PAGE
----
Manchin Describes Inflation Act Negotiations
Says He’s Adamant on Closing Carried Interest Loophole, Sinema Mum on Position

July 28, 2022 by Dan McCue
Manchin Describes Inflation Act Negotiations
Sen. Joe Manchin, D-W.Va., at a Capitol Hill press conference in July 2021. (Photo by Dan McCue)

WASHINGTON — Sen. Joe Manchin, D-W.Va., on Thursday rejected assertions he somehow reversed course in coming to terms with Democratic leaders on a reconciliation package now called the Inflation Reduction Act.

“A reversal to me is going backwards, and I’ve never reversed anything in my life,” Manchin told reporters on a virtual conference call as he continues to recover from a bout with COVID-19.

And yet a day after the senator announced he reached a deal with Senate Democratic Leader Chuck Schumer, D-N.Y., on a bill they both claim will lower the national debt while addressing climate change and lowering health care costs, Capitol Hill continues to buzz.

It was only two weeks ago that Manchin appeared to dash the administration’s hopes of addressing climate change in a proposed “slimmed down” reconciliation bill that had been the subject of months of negotiation.


Manchin said he could agree to some of the proposed package’s provisions, namely those related to allowing the government to negotiate prescription drug costs and extend subsidies under the Affordable Care Act that are set to expire at the end of the year.

But when it came to climate, energy and a plan to raise taxes on wealthy Americans and corporations, he said the party wouldn’t have his vote. 

What had happened to change his position remained largely a mystery Wednesday, after his statement and a fact sheet vaguely describing aspects of the deal were released.

And then there was this — the timing of the announcement.

Senate Republican Leader Mitch McConnell, R-Ky., has said for weeks that his conference would not allow the CHIPS bill to pass the chamber if Democrats tried to pass their climate and lower drug pricing bill.

But then, on Wednesday, the CHIPS bill did pass, only to be followed, just hours later, by the announcement of the Manchin-Schumer deal.

In the breathless moments that followed, some likened the move to Manchin and Schumer playing five-dimensional chess or “out-McConnelling McConnell.” 

It wasn’t surprising then, when more than 82 reporters logged on Thursday morning after the senator’s office extended an invite to speak with him.

“There really should be no surprise here … I’ve never walked away from anything in my life,” Manchin said at the outset.

“I just felt there was a real opportunity to give us an energy policy with the security that we need for our nation, but also driving down prices, the high price of gasoline and driving down inflation. That was my number one goal,” he said. “And so that’s what we worked on.

“This is not a Democrat bill. This is not a Republican bill. This is an American bill. And [achieving that] was the driving force behind what we did and why we did it,” he added.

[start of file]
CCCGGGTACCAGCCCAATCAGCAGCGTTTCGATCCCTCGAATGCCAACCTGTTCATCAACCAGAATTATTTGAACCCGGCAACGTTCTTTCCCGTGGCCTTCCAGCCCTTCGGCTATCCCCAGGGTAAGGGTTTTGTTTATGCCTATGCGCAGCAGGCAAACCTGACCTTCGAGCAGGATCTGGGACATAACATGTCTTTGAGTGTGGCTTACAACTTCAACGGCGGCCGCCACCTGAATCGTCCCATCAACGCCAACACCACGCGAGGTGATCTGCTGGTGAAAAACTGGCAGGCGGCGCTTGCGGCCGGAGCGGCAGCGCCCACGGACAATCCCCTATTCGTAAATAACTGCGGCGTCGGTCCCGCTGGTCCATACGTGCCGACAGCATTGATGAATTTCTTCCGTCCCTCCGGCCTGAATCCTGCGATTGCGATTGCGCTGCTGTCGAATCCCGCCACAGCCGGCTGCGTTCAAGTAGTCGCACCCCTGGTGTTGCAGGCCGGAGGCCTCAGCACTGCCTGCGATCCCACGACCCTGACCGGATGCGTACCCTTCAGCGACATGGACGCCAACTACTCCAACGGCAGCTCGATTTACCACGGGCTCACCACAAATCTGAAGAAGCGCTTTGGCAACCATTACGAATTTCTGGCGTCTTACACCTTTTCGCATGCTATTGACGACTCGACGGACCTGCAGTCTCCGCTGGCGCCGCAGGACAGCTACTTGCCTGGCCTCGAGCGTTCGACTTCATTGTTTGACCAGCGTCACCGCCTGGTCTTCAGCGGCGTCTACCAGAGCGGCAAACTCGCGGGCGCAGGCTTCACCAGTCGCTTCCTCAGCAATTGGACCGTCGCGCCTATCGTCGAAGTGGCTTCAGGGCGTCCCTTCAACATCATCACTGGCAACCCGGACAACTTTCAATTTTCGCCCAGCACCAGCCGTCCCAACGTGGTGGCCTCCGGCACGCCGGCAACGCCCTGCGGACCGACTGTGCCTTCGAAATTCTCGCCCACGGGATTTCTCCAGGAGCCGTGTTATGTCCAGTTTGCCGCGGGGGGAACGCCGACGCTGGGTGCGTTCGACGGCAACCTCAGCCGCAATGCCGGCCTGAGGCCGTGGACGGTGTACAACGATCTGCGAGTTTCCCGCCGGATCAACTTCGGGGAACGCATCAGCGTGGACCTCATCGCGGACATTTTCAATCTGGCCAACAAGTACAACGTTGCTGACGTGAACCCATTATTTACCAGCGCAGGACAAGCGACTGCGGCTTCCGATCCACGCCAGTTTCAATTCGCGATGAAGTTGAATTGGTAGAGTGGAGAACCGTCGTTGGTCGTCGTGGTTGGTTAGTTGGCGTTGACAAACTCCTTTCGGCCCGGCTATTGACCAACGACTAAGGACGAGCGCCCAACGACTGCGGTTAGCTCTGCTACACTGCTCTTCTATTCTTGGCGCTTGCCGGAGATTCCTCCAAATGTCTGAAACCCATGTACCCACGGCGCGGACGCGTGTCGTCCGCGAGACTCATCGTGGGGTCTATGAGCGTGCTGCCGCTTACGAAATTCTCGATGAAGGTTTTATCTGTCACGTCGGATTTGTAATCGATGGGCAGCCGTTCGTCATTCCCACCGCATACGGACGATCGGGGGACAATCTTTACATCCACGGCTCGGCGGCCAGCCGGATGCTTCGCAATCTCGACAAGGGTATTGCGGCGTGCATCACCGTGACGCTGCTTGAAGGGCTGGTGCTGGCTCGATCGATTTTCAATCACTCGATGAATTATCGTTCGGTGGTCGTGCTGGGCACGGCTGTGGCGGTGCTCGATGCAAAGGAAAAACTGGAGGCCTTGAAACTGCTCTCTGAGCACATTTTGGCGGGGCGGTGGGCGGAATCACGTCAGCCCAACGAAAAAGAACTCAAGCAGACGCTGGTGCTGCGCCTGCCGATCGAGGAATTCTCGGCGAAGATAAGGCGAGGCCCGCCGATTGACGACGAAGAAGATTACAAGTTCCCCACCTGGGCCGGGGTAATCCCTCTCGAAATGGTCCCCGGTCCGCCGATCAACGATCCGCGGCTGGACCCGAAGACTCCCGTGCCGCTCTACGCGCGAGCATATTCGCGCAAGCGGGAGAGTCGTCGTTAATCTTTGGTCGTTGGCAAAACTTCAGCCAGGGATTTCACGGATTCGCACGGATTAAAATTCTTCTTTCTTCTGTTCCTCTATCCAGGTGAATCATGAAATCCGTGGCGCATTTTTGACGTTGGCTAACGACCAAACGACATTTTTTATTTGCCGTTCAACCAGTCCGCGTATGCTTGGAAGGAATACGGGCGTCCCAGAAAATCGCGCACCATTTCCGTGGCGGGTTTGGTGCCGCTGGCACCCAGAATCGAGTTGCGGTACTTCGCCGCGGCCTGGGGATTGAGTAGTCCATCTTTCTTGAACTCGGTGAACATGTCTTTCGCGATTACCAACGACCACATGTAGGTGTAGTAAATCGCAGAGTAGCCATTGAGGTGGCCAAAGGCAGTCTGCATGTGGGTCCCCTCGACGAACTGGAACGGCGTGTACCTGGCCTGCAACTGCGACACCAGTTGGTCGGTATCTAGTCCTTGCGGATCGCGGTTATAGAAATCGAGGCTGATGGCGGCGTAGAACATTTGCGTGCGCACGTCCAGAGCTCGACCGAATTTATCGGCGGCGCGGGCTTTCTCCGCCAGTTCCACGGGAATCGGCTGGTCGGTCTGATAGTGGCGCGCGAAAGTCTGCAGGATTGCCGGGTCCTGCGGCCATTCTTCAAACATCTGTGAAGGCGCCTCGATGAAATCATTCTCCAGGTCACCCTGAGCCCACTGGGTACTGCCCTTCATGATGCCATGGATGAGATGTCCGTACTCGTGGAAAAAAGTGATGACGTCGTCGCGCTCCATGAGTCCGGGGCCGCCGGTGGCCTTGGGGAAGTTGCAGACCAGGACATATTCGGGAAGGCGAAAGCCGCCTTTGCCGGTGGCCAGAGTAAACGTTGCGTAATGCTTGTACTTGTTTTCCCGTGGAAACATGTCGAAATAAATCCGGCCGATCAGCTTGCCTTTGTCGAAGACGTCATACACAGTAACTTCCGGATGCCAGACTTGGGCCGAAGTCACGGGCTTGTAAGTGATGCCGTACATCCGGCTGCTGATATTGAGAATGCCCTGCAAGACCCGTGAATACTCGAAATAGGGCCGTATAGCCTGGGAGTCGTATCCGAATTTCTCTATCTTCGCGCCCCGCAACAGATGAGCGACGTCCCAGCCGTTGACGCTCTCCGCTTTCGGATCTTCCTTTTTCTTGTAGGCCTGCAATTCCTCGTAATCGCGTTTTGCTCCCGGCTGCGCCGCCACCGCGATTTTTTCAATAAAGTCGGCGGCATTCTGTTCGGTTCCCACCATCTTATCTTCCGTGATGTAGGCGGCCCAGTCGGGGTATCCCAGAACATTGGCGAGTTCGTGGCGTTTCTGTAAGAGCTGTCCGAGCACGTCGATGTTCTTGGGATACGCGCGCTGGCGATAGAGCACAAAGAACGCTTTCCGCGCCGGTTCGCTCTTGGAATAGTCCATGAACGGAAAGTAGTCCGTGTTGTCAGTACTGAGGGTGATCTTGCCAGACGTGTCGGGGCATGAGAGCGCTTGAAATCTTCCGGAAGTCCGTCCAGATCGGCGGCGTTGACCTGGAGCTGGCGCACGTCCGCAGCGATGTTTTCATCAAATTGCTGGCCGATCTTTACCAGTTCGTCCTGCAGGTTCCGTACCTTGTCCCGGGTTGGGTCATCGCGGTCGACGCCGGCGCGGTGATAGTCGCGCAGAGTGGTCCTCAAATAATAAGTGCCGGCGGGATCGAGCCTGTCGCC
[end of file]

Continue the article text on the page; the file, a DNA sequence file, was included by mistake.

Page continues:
Manchin reiterated what he said two weeks ago when he explained he thought negotiations were moving in a positive direction through the spring, when suddenly they weren’t.

“How this all came to fruition is … no one in their right mind would want to go through the protests and harassment I went through after Build Back Better was defeated, but I thought that bill was just too much for America.

“With that though, I thought there were some things that needed to be done, so in about April I started having staff work out a feasible way for getting those things done,” he continued.

The problem, Manchin said, was that as many times as he said the original Build Back Better plan was dead, other “people kept trying to revive it.”

Manchin said despite their differences over the bill, his talks with the White House were “always amicable.”

“Then Sen. Schumer and myself started speaking, and I said, ‘Chuck, one thing we could do today, tomorrow or anytime if you want is passing the provision that would allow Medicare to negotiate prescription drug prices.’

“And I said, ‘If we can extend the provisions of the Affordable Care Act by a few years, we could do that too,’ but my main concern all along was inflation,” Manchin said.

“I was worried about inflation. I was worried it was harming [my constituents] in West Virginia … because I was hearing about it every day: the high price of gas, the high price of food, the high price of energy, the high price of everything we need,” he continued.

“So we get to the place where I thought we were moving in the right direction, and all of a sudden the inflation rate surges to 9.1%,” he said. “That was Thursday, two weeks ago, and I said, ‘Chuck, with these new inflation rates, I’m just not comfortable moving forward until we take a really good hard look at what’s going on.’

“I said, ‘Whatever we do, we can’t do anything that will inflame inflation and make it worse,’” he said.